Thursday, June 18, 2015
This past weekend I was invited to attend The Remington Chop. Held in Millers Court, this event aimed to bring chefs and brewers from the local neighborhoods together to showcase what goes on under the hood during the day to to day operations of the various businesses. Attendees had the opportunity to participate in classes that included lamb butchery, sausage making, oyster shucking, mezcal tasting, beer brewing, and gazpacho making.
All of the classes sounded interesting, but considering I purchased a Kitchen Aid mixer with the sole aim of making sausage, I figured it made most sense for me to finally learn the art of sausage making. And learn I did. The class was taught by employees of Pen and Quill and on this day we focused on what goes in to making a North African sausage known as Merguez. They took us from the beginning where you're cutting up a mixture of lamb and pork fat to be marinated with a mix of spices including cumin, fennel, coriander, and cayenne followed by what to look for when you're grinding the meat and finally forming the sausages you'll ultimately be cooking and enjoying.
The class was fun in that it was informative and not something visitors to a restaurant get to see on a regular basis. It was also interactive as the leaders of the class took questions throughout and even allowed anyone who wanted to get their hands dirty to try and form a few sausages of their own. I didn't take them up on that, but I did enjoy the sausages they cooked for us (and a few more that they sent us home with a little later) and now have the confidence that with the purchase of a few extra kitchen aid add-ons and a little patience I can reproduce this delicious Merguez sausage for myself.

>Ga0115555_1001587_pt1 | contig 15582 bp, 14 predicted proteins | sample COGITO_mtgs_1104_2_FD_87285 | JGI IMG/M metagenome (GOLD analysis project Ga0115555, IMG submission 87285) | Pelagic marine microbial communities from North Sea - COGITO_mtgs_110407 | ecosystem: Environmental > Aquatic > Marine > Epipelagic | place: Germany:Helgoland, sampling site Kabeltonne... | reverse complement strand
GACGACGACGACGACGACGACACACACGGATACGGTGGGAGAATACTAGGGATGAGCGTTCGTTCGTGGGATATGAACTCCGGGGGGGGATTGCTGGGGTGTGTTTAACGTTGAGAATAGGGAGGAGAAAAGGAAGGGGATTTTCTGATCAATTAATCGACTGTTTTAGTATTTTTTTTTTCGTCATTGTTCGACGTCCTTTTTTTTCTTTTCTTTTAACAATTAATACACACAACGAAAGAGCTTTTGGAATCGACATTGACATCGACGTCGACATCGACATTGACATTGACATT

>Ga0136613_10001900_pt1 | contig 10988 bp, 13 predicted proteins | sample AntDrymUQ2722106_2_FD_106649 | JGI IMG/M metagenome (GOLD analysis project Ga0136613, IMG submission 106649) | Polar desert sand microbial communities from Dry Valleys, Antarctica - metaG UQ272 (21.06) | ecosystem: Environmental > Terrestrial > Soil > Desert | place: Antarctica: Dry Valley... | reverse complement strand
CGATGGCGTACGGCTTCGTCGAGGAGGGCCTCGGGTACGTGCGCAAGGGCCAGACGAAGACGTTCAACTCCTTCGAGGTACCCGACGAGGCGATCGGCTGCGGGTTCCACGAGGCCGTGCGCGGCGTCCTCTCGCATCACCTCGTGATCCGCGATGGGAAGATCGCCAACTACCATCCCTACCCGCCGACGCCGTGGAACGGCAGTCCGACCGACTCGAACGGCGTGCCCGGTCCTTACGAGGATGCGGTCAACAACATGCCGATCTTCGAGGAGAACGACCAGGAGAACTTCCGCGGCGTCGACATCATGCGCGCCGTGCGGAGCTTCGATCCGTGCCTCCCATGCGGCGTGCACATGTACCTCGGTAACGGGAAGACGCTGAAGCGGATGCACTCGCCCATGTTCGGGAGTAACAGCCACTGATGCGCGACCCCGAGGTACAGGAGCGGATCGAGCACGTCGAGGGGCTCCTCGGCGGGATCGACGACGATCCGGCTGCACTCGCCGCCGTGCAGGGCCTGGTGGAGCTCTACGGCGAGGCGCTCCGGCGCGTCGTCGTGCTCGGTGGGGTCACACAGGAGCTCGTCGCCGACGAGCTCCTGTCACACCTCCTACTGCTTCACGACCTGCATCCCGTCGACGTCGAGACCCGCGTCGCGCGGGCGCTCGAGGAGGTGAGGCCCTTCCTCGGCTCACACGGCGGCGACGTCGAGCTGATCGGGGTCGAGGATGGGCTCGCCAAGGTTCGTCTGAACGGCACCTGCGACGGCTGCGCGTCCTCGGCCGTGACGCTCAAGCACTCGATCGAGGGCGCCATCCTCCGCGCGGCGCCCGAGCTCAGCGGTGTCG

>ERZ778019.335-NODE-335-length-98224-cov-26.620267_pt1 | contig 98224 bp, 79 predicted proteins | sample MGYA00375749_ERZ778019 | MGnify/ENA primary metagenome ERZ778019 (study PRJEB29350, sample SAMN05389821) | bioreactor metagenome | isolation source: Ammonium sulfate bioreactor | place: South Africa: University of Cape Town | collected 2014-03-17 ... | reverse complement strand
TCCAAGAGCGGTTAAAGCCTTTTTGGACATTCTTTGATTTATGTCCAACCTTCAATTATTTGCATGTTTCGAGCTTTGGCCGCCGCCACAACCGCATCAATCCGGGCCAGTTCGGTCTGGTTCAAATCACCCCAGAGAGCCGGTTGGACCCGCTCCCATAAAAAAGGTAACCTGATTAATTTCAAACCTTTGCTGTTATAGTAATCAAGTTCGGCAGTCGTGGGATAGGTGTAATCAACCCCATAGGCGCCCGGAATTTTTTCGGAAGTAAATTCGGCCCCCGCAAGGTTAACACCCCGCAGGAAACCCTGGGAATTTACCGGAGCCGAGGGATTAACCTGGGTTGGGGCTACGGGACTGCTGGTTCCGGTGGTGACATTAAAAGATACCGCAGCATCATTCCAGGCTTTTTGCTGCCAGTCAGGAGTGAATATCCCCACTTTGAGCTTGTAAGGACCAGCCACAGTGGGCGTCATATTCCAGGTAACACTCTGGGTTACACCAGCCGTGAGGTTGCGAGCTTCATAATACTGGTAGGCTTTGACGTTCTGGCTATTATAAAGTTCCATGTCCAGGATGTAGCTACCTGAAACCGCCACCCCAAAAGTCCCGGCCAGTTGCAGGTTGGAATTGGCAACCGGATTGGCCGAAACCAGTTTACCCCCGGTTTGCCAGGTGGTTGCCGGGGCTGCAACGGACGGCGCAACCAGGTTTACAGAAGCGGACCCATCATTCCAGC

Outside of the class we were able entertain ourselves in the courtyard with a glass of mead from Charm City Mead (the basil lemongrass was delicious), a beer from Monument City, and snack on some munchies from a variety of local businesses. I really enjoyed the atmosphere. I'm used to always being packed in amongst a mass of humanity when I'm attending events like this but I never felt that way at The Remington Chop. The class sizes were 20-30 people large and there was plenty of room to spread your legs when you were ready to enjoy a drink after all of the learning was done. I'm not sure if The Remington Chop has anything like this planned for the future, but let me just say that I'd love to see this event continue on. Not only do you get to enjoy the delicious offerings of local business but you're learning along the way and that's something very few events can claim.